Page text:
In other words, the lead-up to spring is going to prove pivotal.

Parkins“Manufacturers have grown more optimistic about the near-term. A lot of that optimism, though, is tied to developments in the economy and public health, both of which have been very unpredictable thus far. But overall, the underlying components point to growth in the future.” -- Chloe Parkins, senior economist at Oxford Economics

 Ag Equipment is Poised for a Pop

As previously mentioned, manufacturing activity and business investment have each been gaining strength. The agriculture industry has been helping lead the resurgence.

“Agriculture implements have made up a lot of lost ground since the start of the pandemic,” Parkins said. Industrial production saw an 18% drop from Q4-2019 to the first half of 2020. But the second half of 2020 saw growth of 11%.

“All of this bodes well for the agriculture industry to actually see growth in 2021, as opposed to just returning to pre-pandemic levels,” Parkins added.

As growth is expected to return, some interesting shifts in consumer buying behavior have emerged.

Certain tractor types have rebounded more strongly than others. For instance, there has been a steep rise in four-wheel drive <40hp tractors and two-wheel drive tractors, while larger four-wheel drive tractors and self-propelled combines have lagged behind. During the few years prior to the pandemic, the opposite was true.

“But as a whole, there is an upward trend for all of the tractor categories, which is a good sign for production going into 2021,” Parkins said.

Another positive sign is that the Farm Equipment Sales Index is edging close to expansion territory. Farmland prices are also in expansion mode for the first time since 2013-14.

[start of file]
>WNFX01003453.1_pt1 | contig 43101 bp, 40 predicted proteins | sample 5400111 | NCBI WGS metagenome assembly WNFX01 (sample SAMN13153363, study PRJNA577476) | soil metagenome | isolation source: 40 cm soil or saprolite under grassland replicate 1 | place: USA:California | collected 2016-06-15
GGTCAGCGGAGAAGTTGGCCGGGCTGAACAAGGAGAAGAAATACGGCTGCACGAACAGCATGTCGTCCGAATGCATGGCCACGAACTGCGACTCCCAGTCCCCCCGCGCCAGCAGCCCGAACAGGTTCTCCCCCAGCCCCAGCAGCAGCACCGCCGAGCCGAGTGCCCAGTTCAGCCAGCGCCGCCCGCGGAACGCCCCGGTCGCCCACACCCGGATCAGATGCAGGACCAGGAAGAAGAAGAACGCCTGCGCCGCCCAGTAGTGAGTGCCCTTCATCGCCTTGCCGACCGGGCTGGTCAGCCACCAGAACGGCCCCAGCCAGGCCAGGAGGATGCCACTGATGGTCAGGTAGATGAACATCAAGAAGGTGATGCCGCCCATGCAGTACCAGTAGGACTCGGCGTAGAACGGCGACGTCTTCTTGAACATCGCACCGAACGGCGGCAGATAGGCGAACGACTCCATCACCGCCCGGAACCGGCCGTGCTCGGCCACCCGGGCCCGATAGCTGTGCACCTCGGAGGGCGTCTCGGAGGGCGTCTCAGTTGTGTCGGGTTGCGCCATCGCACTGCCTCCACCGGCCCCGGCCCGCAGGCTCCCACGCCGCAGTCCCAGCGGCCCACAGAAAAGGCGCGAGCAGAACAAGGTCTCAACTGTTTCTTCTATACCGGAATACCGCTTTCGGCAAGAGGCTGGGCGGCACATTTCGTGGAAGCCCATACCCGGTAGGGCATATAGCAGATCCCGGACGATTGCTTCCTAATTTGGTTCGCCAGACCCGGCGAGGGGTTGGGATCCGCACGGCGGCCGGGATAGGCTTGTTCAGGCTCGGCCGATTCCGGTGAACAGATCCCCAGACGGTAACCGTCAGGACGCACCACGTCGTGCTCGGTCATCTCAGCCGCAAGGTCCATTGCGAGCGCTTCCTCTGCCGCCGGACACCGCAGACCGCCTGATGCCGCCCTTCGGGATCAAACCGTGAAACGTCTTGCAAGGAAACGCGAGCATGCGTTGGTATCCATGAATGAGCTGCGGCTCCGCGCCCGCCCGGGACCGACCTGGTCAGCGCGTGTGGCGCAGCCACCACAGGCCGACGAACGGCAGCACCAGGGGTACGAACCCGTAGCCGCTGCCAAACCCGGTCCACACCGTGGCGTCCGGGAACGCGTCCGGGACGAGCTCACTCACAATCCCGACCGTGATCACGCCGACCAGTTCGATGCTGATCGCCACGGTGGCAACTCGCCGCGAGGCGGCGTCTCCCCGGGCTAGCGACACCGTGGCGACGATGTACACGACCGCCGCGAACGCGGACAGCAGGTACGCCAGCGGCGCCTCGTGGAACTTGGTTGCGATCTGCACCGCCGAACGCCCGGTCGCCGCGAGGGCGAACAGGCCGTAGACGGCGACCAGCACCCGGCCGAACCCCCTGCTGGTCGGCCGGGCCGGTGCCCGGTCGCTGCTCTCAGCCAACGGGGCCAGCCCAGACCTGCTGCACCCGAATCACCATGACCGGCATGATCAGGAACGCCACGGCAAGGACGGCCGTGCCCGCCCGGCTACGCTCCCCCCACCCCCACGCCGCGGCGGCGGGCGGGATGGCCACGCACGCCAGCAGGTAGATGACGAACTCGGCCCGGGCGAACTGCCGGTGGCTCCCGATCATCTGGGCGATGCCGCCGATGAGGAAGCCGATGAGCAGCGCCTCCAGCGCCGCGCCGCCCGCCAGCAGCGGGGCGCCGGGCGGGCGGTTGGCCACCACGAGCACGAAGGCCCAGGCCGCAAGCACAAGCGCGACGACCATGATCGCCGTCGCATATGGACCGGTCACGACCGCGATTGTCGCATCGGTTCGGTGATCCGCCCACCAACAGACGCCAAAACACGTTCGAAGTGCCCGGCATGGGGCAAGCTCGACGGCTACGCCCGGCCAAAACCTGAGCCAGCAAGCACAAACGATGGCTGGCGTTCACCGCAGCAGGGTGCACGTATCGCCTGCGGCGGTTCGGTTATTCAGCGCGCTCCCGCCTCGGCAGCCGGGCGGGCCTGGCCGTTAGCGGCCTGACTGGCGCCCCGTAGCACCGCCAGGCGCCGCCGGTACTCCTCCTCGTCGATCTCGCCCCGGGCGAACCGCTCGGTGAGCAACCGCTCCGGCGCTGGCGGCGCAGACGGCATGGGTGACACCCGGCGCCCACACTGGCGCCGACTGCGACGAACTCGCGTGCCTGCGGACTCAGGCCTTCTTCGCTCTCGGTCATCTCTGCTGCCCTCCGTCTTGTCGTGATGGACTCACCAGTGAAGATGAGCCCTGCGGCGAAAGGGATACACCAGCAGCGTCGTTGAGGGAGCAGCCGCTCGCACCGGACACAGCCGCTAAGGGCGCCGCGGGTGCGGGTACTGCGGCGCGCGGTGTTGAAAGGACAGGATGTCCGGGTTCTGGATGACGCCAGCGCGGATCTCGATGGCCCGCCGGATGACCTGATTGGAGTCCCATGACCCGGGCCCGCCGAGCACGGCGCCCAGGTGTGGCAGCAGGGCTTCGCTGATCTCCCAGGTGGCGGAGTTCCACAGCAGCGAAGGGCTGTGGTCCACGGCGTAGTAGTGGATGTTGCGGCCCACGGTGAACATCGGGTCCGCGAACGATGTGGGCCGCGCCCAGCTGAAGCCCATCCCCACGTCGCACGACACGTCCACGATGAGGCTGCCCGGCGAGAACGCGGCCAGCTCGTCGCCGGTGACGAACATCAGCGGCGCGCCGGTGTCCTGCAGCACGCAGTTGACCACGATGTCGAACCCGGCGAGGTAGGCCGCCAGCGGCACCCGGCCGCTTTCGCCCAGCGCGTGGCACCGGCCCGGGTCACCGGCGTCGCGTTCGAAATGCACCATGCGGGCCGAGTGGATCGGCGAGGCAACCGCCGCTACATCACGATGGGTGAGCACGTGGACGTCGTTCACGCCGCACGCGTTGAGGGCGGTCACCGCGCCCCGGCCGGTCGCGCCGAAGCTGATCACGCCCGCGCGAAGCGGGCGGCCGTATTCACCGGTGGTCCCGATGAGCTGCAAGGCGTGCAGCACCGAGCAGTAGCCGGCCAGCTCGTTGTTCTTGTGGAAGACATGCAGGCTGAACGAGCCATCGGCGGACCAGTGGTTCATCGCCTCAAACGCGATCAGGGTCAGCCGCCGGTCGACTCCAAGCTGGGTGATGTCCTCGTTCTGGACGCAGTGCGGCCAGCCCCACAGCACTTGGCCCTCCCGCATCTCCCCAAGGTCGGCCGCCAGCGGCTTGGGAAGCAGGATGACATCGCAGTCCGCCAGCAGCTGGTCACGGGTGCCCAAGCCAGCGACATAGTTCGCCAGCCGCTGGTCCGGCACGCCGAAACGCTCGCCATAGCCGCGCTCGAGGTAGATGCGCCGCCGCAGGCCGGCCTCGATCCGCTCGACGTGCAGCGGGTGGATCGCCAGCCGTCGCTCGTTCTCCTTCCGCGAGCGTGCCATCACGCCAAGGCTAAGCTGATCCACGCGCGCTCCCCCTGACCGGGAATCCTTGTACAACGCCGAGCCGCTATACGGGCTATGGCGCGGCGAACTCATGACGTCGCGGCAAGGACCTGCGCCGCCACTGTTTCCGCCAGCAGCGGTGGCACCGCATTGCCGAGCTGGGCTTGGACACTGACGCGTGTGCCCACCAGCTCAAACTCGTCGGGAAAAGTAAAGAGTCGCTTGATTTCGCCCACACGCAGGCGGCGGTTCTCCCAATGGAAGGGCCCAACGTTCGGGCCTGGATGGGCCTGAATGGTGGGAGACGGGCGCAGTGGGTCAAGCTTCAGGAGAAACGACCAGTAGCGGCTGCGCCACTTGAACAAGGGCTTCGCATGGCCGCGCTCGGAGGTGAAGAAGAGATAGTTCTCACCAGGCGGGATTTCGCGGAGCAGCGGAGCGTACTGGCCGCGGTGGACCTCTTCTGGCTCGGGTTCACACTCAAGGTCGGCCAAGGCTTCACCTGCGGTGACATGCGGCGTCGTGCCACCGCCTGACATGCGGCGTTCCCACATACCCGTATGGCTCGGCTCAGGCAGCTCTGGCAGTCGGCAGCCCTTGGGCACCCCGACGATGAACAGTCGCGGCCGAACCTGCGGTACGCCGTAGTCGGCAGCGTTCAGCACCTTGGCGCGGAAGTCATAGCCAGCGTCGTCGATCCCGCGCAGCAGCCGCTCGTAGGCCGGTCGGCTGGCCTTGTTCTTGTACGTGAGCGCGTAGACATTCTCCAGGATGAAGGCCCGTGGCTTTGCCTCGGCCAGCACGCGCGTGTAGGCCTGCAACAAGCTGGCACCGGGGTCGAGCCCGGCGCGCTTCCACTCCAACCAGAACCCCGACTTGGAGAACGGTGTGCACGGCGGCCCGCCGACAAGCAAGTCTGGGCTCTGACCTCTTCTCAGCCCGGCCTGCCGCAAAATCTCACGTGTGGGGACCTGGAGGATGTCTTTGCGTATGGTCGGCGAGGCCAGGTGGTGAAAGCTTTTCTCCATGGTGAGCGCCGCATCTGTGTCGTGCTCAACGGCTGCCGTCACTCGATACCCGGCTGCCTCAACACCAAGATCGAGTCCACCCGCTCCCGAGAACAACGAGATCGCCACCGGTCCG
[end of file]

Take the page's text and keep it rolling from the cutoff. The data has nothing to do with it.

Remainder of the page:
“This also bodes well for farm machinery demand into 2021,” Parkins said. “This suggests that farmers are expanding and/or replacing their existing capital. Rather than just spend money on repairing existing equipment, they must be feeling confident enough to start spending on new equipment again.”

Helping fuel the production of farm equipment is the fact that inventory levels continue to fall.

“This combination of increasing demand and falling inventories is a good sign for manufacturers of agricultural equipment,” Parkins said. “Manufacturers and dealers will want to ensure that they have a sufficient level of inventory to meet future demand from different types of farmers. This should lead to rising output in 2021.”

The credit backdrop also remains favorable heading into 2021. The corporate borrowing rate and long-term interest rate are expected to increase slightly this year, but they are still much lower than they were during the 2015-19 timeframe.

“Relatively speaking, purchasing farm equipment on credit is still going to be fairly inexpensive for farmers — and that gives them even more incentive to invest,” Parkins noted.

The demand base for agricultural products themselves (i.e. grocery sales) remains upbeat this year, further helping to bolster production activity and investment in new agricultural equipment.

While production of farm machinery and equipment was down 9.8% in 2020, growth of 8% is expected this year, followed by 3.8% in 2022 and 1.5% from 2023-27.

Lawn and garden equipment are rebounding especially well. Production was down 12.7% in 2020, but growth of 11.6% is expected this year, followed by 4.6% in 2022 and 2.2% from 2023-27.

The agriculture, forestry and fishing segment actually held its own in 2020, growing 3.8%. Even stronger growth of 4.5% is forecasted this year, with another 2.9% in 2022 and 1.8% from 2023-27.

“Even though the rebound will start to moderate as we move through 2021, you can expect a pretty solid rebound this year,” Parkins said.

Look for the next article, one focused on the 2021 forecast and scenarios of the timing and nature of economic recovery related to the construction equipment sector, this coming week in the AEM Industry Advisor.